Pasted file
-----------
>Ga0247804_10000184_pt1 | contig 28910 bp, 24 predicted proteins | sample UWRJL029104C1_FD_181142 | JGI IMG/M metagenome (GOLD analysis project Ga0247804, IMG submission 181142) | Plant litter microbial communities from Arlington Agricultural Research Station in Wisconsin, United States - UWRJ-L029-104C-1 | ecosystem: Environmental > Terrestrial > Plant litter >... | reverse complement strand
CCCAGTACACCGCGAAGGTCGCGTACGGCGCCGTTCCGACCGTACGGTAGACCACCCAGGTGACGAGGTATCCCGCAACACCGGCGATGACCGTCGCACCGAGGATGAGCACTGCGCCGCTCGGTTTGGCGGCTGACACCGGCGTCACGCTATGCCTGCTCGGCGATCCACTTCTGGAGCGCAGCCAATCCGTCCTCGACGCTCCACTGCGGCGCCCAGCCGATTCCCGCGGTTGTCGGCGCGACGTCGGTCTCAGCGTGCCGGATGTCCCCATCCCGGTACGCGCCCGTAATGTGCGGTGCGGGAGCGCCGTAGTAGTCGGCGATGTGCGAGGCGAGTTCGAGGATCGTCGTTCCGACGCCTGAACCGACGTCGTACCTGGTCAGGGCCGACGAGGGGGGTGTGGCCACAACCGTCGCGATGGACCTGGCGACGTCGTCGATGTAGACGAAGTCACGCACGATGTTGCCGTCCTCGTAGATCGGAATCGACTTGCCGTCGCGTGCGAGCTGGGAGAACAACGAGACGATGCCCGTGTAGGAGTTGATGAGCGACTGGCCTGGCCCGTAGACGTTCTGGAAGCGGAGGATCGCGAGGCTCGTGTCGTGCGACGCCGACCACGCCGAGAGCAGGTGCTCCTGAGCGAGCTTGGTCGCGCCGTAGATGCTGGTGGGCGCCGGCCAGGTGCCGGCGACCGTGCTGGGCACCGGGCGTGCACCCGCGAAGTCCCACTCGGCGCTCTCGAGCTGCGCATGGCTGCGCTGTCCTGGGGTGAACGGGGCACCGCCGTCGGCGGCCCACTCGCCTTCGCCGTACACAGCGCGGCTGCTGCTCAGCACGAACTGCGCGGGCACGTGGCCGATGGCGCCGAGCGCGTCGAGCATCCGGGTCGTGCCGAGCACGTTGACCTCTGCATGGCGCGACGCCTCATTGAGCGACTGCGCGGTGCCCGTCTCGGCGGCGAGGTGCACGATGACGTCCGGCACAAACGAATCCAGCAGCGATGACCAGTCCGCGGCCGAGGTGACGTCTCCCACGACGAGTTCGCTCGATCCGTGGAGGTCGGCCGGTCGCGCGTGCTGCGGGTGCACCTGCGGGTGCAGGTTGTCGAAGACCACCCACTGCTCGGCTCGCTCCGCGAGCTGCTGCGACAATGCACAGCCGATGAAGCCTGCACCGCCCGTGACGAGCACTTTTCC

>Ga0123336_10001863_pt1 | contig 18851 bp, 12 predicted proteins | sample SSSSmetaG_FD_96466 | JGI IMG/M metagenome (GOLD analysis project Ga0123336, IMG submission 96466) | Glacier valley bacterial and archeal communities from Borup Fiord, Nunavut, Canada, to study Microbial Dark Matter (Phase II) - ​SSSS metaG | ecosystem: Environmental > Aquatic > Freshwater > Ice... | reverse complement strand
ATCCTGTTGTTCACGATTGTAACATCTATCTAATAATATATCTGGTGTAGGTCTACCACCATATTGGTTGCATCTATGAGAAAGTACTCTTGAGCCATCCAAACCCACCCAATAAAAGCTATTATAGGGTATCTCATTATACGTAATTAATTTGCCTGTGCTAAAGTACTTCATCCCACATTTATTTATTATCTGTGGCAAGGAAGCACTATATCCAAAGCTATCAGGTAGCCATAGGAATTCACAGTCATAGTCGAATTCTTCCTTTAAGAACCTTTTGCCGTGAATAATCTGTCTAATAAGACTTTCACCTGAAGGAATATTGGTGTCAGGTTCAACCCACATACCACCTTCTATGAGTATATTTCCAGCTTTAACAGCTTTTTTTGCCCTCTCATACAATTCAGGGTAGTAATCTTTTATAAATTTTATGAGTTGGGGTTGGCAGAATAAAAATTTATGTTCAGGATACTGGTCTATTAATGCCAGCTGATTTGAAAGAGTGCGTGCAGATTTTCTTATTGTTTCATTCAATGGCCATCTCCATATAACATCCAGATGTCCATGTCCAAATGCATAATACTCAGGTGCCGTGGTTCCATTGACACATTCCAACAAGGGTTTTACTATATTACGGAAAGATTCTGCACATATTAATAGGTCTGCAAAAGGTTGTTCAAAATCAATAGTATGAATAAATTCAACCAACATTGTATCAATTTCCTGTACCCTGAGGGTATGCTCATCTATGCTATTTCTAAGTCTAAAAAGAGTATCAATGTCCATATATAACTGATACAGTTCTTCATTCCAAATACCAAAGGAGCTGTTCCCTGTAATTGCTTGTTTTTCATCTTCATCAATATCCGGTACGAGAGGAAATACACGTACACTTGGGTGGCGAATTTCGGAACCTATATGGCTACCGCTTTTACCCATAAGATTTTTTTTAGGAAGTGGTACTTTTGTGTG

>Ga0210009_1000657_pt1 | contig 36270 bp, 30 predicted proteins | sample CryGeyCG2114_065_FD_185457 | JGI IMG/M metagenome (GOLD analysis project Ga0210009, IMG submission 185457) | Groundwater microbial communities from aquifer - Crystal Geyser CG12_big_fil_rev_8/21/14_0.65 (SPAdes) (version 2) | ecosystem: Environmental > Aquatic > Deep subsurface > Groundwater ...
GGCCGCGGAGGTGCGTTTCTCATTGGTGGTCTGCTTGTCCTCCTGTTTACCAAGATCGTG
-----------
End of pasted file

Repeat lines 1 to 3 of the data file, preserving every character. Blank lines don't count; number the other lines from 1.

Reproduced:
>Ga0247804_10000184_pt1 | contig 28910 bp, 24 predicted proteins | sample UWRJL029104C1_FD_181142 | JGI IMG/M metagenome (GOLD analysis project Ga0247804, IMG submission 181142) | Plant litter microbial communities from Arlington Agricultural Research Station in Wisconsin, United States - UWRJ-L029-104C-1 | ecosystem: Environmental > Terrestrial > Plant litter >... | reverse complement strand
CCCAGTACACCGCGAAGGTCGCGTACGGCGCCGTTCCGACCGTACGGTAGACCACCCAGGTGACGAGGTATCCCGCAACACCGGCGATGACCGTCGCACCGAGGATGAGCACTGCGCCGCTCGGTTTGGCGGCTGACACCGGCGTCACGCTATGCCTGCTCGGCGATCCACTTCTGGAGCGCAGCCAATCCGTCCTCGACGCTCCACTGCGGCGCCCAGCCGATTCCCGCGGTTGTCGGCGCGACGTCGGTCTCAGCGTGCCGGATGTCCCCATCCCGGTACGCGCCCGTAATGTGCGGTGCGGGAGCGCCGTAGTAGTCGGCGATGTGCGAGGCGAGTTCGAGGATCGTCGTTCCGACGCCTGAACCGACGTCGTACCTGGTCAGGGCCGACGAGGGGGGTGTGGCCACAACCGTCGCGATGGACCTGGCGACGTCGTCGATGTAGACGAAGTCACGCACGATGTTGCCGTCCTCGTAGATCGGAATCGACTTGCCGTCGCGTGCGAGCTGGGAGAACAACGAGACGATGCCCGTGTAGGAGTTGATGAGCGACTGGCCTGGCCCGTAGACGTTCTGGAAGCGGAGGATCGCGAGGCTCGTGTCGTGCGACGCCGACCACGCCGAGAGCAGGTGCTCCTGAGCGAGCTTGGTCGCGCCGTAGATGCTGGTGGGCGCCGGCCAGGTGCCGGCGACCGTGCTGGGCACCGGGCGTGCACCCGCGAAGTCCCACTCGGCGCTCTCGAGCTGCGCATGGCTGCGCTGTCCTGGGGTGAACGGGGCACCGCCGTCGGCGGCCCACTCGCCTTCGCCGTACACAGCGCGGCTGCTGCTCAGCACGAACTGCGCGGGCACGTGGCCGATGGCGCCGAGCGCGTCGAGCATCCGGGTCGTGCCGAGCACGTTGACCTCTGCATGGCGCGACGCCTCATTGAGCGACTGCGCGGTGCCCGTCTCGGCGGCGAGGTGCACGATGACGTCCGGCACAAACGAATCCAGCAGCGATGACCAGTCCGCGGCCGAGGTGACGTCTCCCACGACGAGTTCGCTCGATCCGTGGAGGTCGGCCGGTCGCGCGTGCTGCGGGTGCACCTGCGGGTGCAGGTTGTCGAAGACCACCCACTGCTCGGCTCGCTCCGCGAGCTGCTGCGACAATGCACAGCCGATGAAGCCTGCACCGCCCGTGACGAGCACTTTTCC

>Ga0123336_10001863_pt1 | contig 18851 bp, 12 predicted proteins | sample SSSSmetaG_FD_96466 | JGI IMG/M metagenome (GOLD analysis project Ga0123336, IMG submission 96466) | Glacier valley bacterial and archeal communities from Borup Fiord, Nunavut, Canada, to study Microbial Dark Matter (Phase II) - ​SSSS metaG | ecosystem: Environmental > Aquatic > Freshwater > Ice... | reverse complement strand